Trump has said he imposed the tariffs to help correct the trade imbalance between the United States and China and to force action on Chinese trade practices he calls unfair. But the tariffs are not slowing imports of auto parts from China, says Kristin Dziczek, vice president of industry, labor and economics at the Center for Automotive Research in Ann Arbor, Mich.
To the contrary, she says, parts imports from China continued to grow each month last year compared with 2017 even after the tariffs were initially imposed. CAR calculates that auto parts imports from China to the United States rose 15.5 percent in 2018 over the previous year.
U.S. tariff policy "slowed imports of vehicles from China and slowed exports of vehicles and parts to China," Dziczek says. "It did not slow imports of parts from China."
CAR did not have figures or projections for replacement parts imports from China for 2019. Overall, Dziczek says, the China tariffs "have added about $200 to the cost of manufacturing a vehicle. For some cars, that is the entire profit margin."
Sourcing from a country without a tariff won't work, Dziczek adds. Under a separate set of tariffs called Section 232, all U.S. imports of aluminum and steel were taxed, but some countries, including Australia, were exempted. When suppliers bought more of these products from Australia to avoid tariffs, she notes, imports from Australia surged and the Trump administration called on the Australian government to control the imbalance.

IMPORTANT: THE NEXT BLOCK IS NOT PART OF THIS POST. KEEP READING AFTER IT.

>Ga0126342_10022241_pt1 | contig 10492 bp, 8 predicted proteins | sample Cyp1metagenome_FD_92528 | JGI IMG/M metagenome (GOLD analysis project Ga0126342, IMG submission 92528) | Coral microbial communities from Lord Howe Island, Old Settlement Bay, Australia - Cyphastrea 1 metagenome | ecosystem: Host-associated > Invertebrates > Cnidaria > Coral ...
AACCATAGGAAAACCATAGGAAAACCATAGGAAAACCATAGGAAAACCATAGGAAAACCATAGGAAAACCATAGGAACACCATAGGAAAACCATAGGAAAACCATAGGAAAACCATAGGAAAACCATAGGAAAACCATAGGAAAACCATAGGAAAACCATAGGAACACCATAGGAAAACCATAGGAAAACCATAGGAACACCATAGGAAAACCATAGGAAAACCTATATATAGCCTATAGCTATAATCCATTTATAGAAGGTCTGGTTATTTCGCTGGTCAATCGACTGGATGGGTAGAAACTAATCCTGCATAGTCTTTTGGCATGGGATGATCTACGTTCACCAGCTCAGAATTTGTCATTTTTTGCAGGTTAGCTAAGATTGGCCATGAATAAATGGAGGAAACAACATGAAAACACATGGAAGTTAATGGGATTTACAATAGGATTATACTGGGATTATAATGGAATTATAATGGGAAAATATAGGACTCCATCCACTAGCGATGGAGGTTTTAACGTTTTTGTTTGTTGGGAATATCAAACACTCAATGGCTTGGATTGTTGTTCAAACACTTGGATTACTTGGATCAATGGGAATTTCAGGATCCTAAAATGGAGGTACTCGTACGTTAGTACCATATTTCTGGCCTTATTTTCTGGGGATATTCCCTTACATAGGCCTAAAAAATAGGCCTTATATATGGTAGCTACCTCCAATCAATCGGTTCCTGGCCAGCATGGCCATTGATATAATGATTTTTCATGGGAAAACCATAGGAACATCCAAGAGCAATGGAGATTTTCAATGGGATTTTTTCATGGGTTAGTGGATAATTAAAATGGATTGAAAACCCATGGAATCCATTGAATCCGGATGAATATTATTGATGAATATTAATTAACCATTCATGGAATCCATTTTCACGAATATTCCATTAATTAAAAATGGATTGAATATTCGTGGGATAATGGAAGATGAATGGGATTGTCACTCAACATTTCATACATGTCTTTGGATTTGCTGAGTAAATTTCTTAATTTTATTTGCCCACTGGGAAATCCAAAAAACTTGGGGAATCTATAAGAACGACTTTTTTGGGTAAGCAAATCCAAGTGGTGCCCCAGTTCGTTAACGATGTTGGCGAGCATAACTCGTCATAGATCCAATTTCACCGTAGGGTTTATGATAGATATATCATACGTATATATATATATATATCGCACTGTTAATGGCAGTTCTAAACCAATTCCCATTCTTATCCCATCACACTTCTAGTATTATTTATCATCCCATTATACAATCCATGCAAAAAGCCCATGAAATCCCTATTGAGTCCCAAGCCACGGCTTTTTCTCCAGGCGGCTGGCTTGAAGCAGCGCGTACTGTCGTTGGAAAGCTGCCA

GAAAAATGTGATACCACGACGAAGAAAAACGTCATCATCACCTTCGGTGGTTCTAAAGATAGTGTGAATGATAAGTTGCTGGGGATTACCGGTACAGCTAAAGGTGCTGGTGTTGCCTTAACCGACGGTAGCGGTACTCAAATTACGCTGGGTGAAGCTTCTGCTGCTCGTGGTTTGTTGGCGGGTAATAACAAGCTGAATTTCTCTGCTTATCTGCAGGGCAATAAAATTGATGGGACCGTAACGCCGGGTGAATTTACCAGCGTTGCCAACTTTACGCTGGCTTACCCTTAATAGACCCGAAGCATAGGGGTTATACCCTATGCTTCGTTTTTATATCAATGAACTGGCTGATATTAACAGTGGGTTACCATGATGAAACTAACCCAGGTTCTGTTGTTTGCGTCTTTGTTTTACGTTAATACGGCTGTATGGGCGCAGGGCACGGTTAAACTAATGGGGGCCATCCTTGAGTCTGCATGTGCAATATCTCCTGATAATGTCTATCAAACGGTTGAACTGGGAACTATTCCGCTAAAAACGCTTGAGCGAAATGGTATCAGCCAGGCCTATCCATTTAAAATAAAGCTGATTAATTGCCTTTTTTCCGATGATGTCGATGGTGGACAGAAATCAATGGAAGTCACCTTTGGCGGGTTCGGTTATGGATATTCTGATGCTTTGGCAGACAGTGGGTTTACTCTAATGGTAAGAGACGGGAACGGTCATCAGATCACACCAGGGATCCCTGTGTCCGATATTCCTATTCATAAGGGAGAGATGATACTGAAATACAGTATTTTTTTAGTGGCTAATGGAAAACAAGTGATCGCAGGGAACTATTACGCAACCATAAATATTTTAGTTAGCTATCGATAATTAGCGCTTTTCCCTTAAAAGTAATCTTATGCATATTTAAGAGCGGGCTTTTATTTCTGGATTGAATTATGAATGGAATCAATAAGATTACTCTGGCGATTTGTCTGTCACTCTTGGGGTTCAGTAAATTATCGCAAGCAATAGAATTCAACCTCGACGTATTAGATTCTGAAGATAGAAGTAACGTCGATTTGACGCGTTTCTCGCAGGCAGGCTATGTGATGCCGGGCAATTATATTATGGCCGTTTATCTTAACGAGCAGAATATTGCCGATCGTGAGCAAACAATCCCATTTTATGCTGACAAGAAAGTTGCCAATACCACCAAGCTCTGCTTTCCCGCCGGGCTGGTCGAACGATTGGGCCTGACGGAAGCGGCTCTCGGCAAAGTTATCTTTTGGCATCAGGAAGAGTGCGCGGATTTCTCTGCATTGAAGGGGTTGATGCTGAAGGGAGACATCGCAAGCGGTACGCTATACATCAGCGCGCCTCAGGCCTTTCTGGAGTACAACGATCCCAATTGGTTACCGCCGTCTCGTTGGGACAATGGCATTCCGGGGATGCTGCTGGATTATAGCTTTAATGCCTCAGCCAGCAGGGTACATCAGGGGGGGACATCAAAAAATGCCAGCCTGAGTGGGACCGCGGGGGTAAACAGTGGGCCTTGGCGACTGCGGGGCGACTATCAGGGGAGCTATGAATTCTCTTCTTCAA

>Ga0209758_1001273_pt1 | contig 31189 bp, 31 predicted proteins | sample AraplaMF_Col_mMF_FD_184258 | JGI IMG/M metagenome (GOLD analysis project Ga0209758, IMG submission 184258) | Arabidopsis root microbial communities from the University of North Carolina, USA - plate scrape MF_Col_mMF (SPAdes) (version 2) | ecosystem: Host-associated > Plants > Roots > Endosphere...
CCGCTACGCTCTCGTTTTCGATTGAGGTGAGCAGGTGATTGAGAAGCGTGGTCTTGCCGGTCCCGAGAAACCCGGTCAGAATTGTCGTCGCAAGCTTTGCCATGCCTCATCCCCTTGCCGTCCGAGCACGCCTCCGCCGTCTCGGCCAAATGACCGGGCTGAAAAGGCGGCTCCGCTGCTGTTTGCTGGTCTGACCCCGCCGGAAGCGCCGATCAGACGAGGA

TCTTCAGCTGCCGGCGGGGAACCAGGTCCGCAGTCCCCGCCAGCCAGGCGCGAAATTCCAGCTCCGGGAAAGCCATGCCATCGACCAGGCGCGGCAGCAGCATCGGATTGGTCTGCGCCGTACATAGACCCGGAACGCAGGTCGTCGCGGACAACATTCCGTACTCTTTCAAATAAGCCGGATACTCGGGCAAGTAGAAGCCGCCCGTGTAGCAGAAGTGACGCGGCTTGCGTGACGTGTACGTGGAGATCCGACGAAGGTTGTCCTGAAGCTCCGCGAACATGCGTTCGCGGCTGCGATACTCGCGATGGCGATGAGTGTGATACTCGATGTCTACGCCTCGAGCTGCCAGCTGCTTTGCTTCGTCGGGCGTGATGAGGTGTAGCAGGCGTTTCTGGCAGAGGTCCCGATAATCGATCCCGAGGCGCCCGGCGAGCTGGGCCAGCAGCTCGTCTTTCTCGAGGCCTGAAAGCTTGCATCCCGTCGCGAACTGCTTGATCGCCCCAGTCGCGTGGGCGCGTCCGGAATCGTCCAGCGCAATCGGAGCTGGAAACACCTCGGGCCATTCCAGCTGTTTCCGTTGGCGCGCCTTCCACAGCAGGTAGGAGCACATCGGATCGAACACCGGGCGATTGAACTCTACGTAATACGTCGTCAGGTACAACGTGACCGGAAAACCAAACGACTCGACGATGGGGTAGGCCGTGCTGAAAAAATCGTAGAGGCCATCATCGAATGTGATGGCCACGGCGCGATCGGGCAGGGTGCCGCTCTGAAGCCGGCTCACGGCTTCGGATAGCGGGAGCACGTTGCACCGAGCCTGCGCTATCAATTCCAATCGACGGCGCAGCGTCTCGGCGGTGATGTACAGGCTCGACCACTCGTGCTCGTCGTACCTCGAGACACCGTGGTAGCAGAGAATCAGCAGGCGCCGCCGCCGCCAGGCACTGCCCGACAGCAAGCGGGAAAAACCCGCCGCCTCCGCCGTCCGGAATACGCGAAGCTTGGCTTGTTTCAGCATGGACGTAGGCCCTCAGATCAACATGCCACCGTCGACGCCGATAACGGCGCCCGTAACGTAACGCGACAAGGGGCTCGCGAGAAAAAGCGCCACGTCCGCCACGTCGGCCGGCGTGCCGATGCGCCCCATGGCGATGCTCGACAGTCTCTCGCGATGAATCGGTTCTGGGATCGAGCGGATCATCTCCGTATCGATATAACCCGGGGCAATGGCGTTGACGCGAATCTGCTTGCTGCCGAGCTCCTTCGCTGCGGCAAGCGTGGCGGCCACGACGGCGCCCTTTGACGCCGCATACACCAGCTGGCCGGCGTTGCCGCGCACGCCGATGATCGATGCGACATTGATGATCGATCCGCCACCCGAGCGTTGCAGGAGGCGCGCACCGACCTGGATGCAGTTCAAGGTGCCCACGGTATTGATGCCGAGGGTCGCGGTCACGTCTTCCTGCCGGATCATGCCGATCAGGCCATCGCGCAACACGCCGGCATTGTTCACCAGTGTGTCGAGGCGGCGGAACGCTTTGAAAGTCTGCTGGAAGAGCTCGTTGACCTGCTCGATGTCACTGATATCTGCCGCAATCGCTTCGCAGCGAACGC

"It is like squeezing a balloon," Dziczek says. "It is going to come out somewhere else."
In any case, she says, the parts price increase will hit everyone equally: "There is not a way to arbitrage it."
Doug LaCroix, fixed operations director at Red McCombs Automotive, a dealership group in San Antonio, predicts the impact of the parts tariff on dealership service departments will be "minimal and temporary. Everyone will be in the same boat, whether you are large or small."
Red McCombs Automotive has seven new-vehicle dealerships as well as several body shops and used-car stores. The group also sells about $1.5 million a month worth of automaker-branded parts to dealers in south and central Texas, LaCroix says.